1. Mikey! on October 18, 2022 at 3:36 am

    I just stumbled upon your channel and I am soothed. Similar to Listening to David Charlesworth’s instruction on furniture making.

    The blade advancement your 9 1/4 (I think) is much more ergonomic, and the small adjustment tab (under the brass knob) for the throat really gets in the way too. YMMV.

  2. Bob the builder on October 18, 2022 at 3:48 am

    Maybe it’s because you put the blade in upside down the grooves facing down and when you flatten the sole leave all of the plane together with the blade raised up from the bed, other wise it will leave a dimple in the sole. When everything is clamped together it will ( flex) the plane a little bit. Still a nice job

  3. Jay Dix on October 18, 2022 at 3:59 am

    Christopher do you have any info on the Stanley 8 w plane, thanks, Jay

  4. Borp on October 18, 2022 at 4:00 am

    Find the old Stanley’s with a brass cap, and Stanley logo inside of a box with "Made in USA" below the logo printed on the blade. Those are the last good Stanley’s, which were made until ten or so years after WWII, then they started lowering the quality in the 50s-60s. Your 9 1/4 appears to fall in the good era of Stanleys, and probably has much better tool steel and overall fit and finish than the later era 60 1/2 you found. Of course, anything made before WWII is great as well, but they’re also more collectable.

  5. Rusty Shackleford on October 18, 2022 at 4:03 am

    Outstanding job bud… if you donโ€™t like it, you could always send it to me๐Ÿ˜

  6. Suede Eutsler on October 18, 2022 at 4:06 am

    Give me that shirt.

  7. Tungsten Carbide on October 18, 2022 at 4:10 am

    Even though this is a later one this was a total steal at two bucks! Nice job on the restoration. You had good bones to work from, which is always nice ๐Ÿ™‚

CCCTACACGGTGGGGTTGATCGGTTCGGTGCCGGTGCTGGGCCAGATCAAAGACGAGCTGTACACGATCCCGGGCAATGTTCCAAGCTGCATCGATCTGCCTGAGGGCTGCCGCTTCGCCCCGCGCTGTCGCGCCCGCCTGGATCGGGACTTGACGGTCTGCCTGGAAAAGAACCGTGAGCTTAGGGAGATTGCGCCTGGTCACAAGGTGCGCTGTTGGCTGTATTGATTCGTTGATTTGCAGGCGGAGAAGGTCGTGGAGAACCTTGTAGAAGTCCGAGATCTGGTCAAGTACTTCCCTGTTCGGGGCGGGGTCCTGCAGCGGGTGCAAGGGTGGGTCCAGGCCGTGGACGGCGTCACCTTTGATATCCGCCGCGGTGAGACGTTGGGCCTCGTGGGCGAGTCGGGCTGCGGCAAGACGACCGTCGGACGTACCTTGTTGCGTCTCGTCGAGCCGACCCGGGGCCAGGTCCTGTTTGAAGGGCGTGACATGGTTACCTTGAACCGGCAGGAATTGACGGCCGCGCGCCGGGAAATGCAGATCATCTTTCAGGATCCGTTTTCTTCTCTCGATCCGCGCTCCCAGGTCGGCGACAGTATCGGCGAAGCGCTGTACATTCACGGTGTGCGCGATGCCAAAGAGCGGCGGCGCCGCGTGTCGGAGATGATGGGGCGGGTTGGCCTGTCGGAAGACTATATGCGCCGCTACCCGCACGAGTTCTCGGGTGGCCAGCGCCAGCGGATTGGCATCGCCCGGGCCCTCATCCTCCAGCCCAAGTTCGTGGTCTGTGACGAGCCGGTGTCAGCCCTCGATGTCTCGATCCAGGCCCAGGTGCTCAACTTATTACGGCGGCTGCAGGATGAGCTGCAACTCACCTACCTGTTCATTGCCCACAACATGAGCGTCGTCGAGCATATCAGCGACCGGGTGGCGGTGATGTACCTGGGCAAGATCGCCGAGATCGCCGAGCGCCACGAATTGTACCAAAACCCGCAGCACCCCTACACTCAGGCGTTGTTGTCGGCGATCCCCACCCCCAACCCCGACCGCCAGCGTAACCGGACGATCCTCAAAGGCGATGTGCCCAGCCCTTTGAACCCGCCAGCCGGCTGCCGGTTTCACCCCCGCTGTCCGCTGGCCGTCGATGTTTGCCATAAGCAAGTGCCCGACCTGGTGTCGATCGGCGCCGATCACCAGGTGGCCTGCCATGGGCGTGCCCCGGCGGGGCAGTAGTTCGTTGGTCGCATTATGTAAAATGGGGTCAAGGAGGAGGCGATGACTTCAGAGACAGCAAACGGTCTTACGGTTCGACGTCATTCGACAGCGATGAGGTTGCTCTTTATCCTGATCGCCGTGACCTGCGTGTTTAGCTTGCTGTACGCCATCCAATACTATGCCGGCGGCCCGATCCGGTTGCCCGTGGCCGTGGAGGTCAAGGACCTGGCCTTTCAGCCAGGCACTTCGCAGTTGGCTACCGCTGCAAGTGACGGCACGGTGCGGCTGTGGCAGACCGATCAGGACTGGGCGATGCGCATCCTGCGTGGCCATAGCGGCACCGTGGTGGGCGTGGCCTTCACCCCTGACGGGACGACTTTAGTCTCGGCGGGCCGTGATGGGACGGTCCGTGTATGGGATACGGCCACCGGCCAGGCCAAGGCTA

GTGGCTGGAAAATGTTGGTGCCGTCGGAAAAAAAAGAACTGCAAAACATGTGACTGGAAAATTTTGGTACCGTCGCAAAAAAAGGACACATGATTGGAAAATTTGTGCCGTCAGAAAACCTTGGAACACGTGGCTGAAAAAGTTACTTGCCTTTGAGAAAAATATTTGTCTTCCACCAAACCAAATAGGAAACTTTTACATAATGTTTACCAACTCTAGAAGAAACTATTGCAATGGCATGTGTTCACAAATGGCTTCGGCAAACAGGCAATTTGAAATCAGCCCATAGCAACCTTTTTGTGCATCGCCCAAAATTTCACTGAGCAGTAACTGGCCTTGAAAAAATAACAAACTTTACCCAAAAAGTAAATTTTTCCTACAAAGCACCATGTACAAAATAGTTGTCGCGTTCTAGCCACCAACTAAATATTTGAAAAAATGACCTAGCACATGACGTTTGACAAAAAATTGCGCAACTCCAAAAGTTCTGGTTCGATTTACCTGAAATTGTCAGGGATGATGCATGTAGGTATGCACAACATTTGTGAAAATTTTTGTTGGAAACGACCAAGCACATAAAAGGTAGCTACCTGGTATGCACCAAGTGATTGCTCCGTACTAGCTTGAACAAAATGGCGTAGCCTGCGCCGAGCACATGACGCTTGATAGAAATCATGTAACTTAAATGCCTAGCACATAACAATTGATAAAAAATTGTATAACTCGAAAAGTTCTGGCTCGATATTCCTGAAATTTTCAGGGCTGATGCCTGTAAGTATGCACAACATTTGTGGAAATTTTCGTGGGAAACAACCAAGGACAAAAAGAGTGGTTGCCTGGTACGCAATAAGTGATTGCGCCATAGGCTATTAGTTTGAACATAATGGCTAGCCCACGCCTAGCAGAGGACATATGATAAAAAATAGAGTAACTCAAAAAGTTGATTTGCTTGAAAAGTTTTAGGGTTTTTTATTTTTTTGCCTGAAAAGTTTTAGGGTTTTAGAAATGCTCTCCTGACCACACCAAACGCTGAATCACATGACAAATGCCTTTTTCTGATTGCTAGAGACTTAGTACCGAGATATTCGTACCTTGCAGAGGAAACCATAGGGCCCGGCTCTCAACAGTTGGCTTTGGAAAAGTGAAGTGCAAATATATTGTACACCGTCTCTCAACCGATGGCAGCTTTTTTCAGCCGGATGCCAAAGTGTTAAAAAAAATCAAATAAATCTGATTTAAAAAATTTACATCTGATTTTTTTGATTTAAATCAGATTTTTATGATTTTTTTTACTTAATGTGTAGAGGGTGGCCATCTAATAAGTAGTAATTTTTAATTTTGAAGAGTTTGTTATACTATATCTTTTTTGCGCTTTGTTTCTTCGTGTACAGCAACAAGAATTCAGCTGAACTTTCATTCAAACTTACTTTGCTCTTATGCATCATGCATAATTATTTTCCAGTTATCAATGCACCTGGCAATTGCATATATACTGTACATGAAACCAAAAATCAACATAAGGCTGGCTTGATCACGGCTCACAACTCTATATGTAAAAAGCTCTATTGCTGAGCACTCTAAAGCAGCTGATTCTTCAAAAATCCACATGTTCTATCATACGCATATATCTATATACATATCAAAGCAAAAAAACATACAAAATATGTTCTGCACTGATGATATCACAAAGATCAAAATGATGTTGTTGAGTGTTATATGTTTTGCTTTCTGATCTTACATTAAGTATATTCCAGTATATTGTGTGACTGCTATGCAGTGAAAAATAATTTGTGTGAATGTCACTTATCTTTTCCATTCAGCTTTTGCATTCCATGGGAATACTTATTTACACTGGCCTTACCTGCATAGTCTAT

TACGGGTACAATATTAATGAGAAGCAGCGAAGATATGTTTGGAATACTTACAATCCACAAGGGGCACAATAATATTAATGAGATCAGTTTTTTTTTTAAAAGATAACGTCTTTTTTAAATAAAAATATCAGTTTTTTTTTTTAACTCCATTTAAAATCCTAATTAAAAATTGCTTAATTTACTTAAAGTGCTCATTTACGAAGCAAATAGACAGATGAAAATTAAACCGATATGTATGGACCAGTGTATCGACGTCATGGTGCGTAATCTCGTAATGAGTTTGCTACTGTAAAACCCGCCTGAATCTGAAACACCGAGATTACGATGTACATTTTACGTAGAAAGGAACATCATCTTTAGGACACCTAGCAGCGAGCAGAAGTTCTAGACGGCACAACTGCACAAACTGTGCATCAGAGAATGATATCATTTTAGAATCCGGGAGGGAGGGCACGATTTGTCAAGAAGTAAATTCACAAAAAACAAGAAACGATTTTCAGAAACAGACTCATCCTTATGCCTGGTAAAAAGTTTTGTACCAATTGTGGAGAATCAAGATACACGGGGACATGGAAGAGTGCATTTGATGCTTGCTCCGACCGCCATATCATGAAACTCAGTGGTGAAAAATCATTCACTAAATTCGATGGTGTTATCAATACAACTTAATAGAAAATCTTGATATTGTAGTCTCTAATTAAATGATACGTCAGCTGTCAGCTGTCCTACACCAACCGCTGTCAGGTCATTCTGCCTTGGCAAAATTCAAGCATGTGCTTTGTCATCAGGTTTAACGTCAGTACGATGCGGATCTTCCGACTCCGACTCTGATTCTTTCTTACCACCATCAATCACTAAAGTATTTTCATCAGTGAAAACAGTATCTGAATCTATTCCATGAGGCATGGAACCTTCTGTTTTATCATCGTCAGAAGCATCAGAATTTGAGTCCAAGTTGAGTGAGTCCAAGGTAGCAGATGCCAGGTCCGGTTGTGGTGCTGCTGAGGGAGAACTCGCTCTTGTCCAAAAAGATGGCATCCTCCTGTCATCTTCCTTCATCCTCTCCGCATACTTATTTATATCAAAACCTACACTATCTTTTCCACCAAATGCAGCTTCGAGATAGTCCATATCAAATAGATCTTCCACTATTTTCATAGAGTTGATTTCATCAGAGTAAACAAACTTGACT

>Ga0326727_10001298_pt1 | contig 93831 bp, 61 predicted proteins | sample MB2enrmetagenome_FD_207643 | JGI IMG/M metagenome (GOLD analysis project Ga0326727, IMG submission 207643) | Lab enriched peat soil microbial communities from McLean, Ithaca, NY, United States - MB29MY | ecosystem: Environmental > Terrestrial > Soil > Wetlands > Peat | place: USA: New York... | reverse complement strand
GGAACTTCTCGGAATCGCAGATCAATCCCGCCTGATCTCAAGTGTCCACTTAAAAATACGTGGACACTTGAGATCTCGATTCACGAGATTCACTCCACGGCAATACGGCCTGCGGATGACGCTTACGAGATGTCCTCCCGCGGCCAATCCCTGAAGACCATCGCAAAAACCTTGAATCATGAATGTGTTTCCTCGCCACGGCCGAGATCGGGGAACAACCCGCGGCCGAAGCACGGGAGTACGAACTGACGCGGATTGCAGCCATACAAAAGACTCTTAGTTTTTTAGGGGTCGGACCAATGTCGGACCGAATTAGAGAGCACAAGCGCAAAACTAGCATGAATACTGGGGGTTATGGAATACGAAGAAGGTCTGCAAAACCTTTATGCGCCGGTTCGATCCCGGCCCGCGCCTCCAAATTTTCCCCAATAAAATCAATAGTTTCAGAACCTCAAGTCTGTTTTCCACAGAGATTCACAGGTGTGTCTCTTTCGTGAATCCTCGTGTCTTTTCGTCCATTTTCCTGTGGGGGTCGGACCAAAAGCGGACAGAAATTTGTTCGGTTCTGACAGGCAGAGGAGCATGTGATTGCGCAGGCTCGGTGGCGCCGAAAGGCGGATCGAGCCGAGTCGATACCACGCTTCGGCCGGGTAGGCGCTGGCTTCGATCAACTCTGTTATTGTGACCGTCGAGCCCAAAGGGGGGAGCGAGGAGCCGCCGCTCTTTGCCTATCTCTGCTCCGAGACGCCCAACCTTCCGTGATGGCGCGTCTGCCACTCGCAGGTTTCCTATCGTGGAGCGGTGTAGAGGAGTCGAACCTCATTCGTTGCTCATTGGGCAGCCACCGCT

I get why you just like your older plane more, even if the results _were_ equivalent. Lots of us reach for old friends on the bench even if there’s something else that’s materially better in some way within easy reach; I’m like this a lot with my chisels, love to use some of my favourite early restorations over others I know are waaay better.

    Anyway, I think I can offer an insight into why you’re not getting equivalent results. Block planes are bevel-up planes. Because the bevel faces upwards its angle and the angle the blade’s held at are added together, becoming the ‘presentation angle’ or ‘angle of attack’. So with the same bevel of e.g. 25ยฐ the 60 1/2 and 9 1/4 won’t work the same on the same wood, because a higher-angle plane tends to give less tearout when the grain gets the least bit squirrelly. If that’s a word.

  8. Suede Eutsler on October 18, 2022 at 4:12 am

    8:50 thats what she said.

  9. Brianโ€™s workshop 01 on October 18, 2022 at 4:21 am

    Nice tool and job thanks for sharing and stay safe and make ๐Ÿบ๐Ÿบ๐Ÿ‘๐Ÿ‘๐Ÿ˜ท๐Ÿ‡ฌ๐Ÿ‡ง

  10. Moon the axolotl on October 18, 2022 at 4:21 am

    Noice video, Chris!!